Do institutions and galleries have a growing interest in New Media? Two weeks ago, I identified the art “internet bubble” at The L Magazine, a trend that’s currently giving new media the spot light. Not everyone sees new media the same way though. Domenico Quaranta, an Italian writer and curator previously best known to this blog for “Holy Fire“, a dubiously themed new media exhibition in Brussels that included only “collectible” work, being one such example. Quaranta’s followed up the 2008 exhibition by writing a whole book on the subject of New Media — “Media, New Media, PostMedia” — one core theme being that the field isn’t accepted in the contemporary art world. “New Media Art is more or less absent in the contemporary art market, as well as in mainstream art magazines,” he writes in his abstract, “and recent accounts on contemporary art history completely forgot it.”
This has some truth to it, of course, but as of late these sentiments seem a little out of step with the attention noted above. Past the many New York museums attempting to capitalize on the public’s interest in New Media — The Whitney’s recently closed Cory Arcangel “ProTools” exhibition, MoMA’s design and social media show “Talk To Me”, and Ryan Trecartin’s “Any Ever” at PS1 — blue chip interest is rearing its head. Pace Gallery just announced the launch of a social media show this September, thus replaying its 2006 attempt to capitalize on a trend: “Breaking and Entering; Art and the Video Game” was launched at the height of the video game art hype bubble. This, too, may be short-lived, but so what? Even if it is Pace’s entry is a good sign that there’s money to be made in New Media. Cash never fails to draw the attention of the art world.
Perhaps some acknowledgement of this shift can be made in the English version of Quaranta’s book, which has yet to be released. It’s currently available only in Italian, so I’ve quoted above from a lengthy abstract in English posted on the author’s blog; there’s also the last chapter of the book, which is also published in English on Rhizome.
From what’s available online, the book seems worth a gander (Regine Debatty from We Make Money Not Art recommends the book to anyone with an interest), even if Quaranta’s vision of how New Media integrates with the larger fine art world doesn’t match my own. An excerpt from the third chapter:
Talking about conventions, if the contemporary art world evaluate art works on the basis of their content, the New Media Art world is interested in how a work contribute to the development and the understanding of a given medium; if the contemporary art world has a market-driven distribution system based on private galleries, art fairs, private, public and corporate collections, the New Media Art world nurtures an experience economy made of festivals, symposia and meetings; if the contemporary art world needs objects, the New Media Art world needs experiences.
At the same time, however, many exceptions to these rules are possible in both the worlds. Thus, if in the contemporary art world the content is king, some formalist concerns are gaining an increasing attention in the so-called postmedia era; and a growing number of so-called new media artists, far from celebrating the medium they use, often criticize it or make an instrumental use of it. If the art market has still prominence in the contemporary art world, the more contemporary art becomes popular, the more museums and other art institutions move towards a spectacular economy, focusing on temporary events and often producing site-specific installations and performances.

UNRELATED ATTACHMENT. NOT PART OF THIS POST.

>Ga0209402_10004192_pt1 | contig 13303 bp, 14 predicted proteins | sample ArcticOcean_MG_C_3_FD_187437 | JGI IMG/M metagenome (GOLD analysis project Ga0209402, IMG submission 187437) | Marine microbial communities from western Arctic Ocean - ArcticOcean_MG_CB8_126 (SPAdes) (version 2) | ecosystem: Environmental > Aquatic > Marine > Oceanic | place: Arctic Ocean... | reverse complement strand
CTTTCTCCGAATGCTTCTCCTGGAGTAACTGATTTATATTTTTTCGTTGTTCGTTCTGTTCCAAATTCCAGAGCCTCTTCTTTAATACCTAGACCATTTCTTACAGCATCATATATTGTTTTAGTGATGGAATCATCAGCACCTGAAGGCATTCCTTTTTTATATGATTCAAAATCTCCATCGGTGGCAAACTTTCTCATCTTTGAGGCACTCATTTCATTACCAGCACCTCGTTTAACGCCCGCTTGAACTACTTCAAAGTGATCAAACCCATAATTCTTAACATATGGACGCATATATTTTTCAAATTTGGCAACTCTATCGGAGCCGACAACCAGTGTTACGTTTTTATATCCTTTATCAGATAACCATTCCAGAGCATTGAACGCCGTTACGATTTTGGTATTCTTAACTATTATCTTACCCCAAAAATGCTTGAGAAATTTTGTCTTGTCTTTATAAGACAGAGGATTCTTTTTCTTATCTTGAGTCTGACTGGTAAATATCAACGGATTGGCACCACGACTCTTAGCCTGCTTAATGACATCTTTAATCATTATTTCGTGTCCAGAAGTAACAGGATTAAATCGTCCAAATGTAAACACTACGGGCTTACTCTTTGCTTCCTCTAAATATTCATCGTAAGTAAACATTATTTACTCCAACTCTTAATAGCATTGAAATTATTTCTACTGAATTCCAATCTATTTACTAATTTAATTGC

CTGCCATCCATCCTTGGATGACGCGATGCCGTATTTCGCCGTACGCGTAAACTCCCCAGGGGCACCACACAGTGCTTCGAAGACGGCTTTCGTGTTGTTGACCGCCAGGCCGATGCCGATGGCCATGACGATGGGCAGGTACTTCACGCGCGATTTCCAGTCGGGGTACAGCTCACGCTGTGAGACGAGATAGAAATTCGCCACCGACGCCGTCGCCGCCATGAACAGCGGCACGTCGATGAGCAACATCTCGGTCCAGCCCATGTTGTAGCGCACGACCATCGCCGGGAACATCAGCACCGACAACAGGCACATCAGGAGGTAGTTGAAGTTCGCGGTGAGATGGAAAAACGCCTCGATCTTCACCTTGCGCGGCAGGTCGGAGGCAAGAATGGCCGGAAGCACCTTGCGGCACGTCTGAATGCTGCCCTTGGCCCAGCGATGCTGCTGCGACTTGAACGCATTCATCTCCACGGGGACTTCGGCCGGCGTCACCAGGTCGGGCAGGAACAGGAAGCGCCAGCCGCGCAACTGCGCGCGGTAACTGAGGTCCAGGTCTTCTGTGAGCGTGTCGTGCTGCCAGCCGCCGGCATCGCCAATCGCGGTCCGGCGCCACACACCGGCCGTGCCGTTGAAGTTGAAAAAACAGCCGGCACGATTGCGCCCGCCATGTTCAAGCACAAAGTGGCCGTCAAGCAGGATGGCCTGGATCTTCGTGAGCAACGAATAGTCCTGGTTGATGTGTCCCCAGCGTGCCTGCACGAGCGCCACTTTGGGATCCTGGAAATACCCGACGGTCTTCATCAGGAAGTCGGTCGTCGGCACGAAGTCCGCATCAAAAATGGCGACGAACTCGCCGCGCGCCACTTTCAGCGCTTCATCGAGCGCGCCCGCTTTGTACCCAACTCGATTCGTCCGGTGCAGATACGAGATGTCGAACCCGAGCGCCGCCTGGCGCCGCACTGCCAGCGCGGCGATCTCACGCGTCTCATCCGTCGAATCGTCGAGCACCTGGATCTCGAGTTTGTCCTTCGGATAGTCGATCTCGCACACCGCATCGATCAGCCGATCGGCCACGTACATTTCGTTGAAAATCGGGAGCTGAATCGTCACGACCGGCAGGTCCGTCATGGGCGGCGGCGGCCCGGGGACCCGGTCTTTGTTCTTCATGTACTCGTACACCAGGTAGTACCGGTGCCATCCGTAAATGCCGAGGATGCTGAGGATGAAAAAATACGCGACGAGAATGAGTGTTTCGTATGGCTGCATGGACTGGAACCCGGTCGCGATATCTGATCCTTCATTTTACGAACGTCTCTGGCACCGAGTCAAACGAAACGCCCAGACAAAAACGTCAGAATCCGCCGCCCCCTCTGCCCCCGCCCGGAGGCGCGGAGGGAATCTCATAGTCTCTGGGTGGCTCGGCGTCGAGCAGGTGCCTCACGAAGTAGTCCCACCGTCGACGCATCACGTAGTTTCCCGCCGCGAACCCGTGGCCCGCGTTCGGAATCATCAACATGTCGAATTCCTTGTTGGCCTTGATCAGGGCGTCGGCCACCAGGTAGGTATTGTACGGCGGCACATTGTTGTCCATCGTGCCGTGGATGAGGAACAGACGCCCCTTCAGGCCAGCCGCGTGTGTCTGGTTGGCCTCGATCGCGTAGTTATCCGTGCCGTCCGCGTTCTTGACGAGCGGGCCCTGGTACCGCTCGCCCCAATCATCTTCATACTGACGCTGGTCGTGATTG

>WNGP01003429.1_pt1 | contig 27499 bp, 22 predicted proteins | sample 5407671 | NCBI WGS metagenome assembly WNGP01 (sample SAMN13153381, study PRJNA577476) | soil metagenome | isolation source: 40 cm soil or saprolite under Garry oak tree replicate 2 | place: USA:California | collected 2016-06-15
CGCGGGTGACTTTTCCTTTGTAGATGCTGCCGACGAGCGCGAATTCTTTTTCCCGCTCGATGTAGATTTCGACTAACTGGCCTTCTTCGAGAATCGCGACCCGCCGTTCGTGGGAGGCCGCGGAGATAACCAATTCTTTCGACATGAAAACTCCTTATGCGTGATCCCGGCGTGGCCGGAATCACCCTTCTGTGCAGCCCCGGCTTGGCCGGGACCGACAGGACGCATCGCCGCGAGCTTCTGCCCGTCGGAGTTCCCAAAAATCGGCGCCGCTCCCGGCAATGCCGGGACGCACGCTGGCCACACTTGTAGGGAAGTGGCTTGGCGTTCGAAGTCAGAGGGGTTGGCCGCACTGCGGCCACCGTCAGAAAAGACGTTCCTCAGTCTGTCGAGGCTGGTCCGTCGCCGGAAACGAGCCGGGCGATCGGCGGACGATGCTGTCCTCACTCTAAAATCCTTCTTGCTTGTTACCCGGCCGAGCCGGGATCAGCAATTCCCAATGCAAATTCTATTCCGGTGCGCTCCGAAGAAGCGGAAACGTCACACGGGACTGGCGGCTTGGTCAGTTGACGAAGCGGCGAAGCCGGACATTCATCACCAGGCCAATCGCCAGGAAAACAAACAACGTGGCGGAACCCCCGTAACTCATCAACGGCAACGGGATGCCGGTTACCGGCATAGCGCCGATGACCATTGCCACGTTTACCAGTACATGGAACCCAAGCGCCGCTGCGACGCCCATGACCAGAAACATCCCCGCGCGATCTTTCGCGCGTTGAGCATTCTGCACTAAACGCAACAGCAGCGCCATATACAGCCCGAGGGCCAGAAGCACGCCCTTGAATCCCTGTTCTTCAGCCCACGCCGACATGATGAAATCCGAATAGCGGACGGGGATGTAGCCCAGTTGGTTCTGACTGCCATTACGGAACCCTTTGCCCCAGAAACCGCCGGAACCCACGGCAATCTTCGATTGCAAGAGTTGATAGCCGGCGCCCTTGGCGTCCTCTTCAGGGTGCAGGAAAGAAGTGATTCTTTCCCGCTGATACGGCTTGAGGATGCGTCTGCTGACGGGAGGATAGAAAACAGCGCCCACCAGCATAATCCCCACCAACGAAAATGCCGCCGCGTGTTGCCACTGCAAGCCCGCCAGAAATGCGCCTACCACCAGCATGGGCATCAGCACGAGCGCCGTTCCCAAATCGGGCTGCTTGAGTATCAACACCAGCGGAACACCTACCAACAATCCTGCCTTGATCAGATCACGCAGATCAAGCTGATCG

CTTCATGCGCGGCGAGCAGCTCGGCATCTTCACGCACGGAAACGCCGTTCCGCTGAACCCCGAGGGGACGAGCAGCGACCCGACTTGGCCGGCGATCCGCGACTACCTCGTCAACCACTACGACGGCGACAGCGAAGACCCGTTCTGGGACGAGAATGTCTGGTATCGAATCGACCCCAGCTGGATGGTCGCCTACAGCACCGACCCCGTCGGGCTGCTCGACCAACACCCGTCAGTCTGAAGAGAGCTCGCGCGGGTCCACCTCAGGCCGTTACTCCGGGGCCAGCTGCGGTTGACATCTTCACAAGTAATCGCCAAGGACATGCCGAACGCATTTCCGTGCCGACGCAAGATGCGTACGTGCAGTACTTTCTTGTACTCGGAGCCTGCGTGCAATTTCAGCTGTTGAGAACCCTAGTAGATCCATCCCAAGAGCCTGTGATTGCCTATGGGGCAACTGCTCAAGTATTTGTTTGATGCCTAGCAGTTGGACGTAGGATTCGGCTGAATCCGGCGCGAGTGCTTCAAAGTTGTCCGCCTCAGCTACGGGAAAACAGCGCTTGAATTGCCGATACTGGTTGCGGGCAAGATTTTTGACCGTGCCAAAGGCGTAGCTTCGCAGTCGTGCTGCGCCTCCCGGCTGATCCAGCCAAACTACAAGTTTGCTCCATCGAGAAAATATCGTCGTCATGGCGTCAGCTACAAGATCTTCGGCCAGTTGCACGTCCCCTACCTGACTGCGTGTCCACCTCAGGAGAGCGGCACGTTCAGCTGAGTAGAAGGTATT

These pairings sound substantial for their oppositional qualities, but even the author acknowledges they don’t really exist. The question is whether there’s a perception that they do, and I’m not sure there is.
Meanwhile, Quaranta continues, describing another section as an attempt to argue “how the advent of the Internet and of consumer electronics consistently changed the way artists addressed new technologies, turning contemporary New Media Art into something completely different from the idea of art supported by the New Media Art world, and something at odds with this very name.” He concludes, “This change produced the major shift that made the distinction between the two worlds become more and more blurry, and that made many “new media artists” abandon the ship of New Media Art to look for a better understanding of their work in the contemporary art world.”
This is all a bit vague for my tastes — I’ll have to read the book when it’s released in English– but it’s certainly true that New Media and contemporary art don’t look all that different anymore. To my mind that’s a good thing. I’d argue that a lot of this has to do with the tech literacy of the beholder, though, as the criteria for art’s evaluation hasn’t changed that much over the years. What has changed is our fluency in different mediums and thus, our ability to appraise the value of new mediums.
Reflecting this, we’ve seen the launch of more than a few new columns exploring the subject, among them Kyle Chayka’s weekly column Net Work, Image Conscious, an ArtINFO blog penned by former AFC intern Karen Archey, and Nicholas O’Brien’s monthly column HyperJunk over at Bad at Sports. We’ve also seen more long-form articles and books taking a new look at the history of new media: Geeta Dayal’s 10,000-plus word interview with late computer music pioneer Max Matthews at Frieze Magazine for example, and “A Little-Known Story about a Movement, a Magazine, and the Computer's Arrival in Art: New Tendencies and Bit International, 1961-1973“, a book edited by Margit Rosen and reviewed by Paper Monument‘s Dushko Petrovich in the Boston Globe.
In short, there’s a lot of great thinking being done in the field of new media right now. Perhaps, then, the outlook for the field isn’t quite as bleak as Quaranta paints.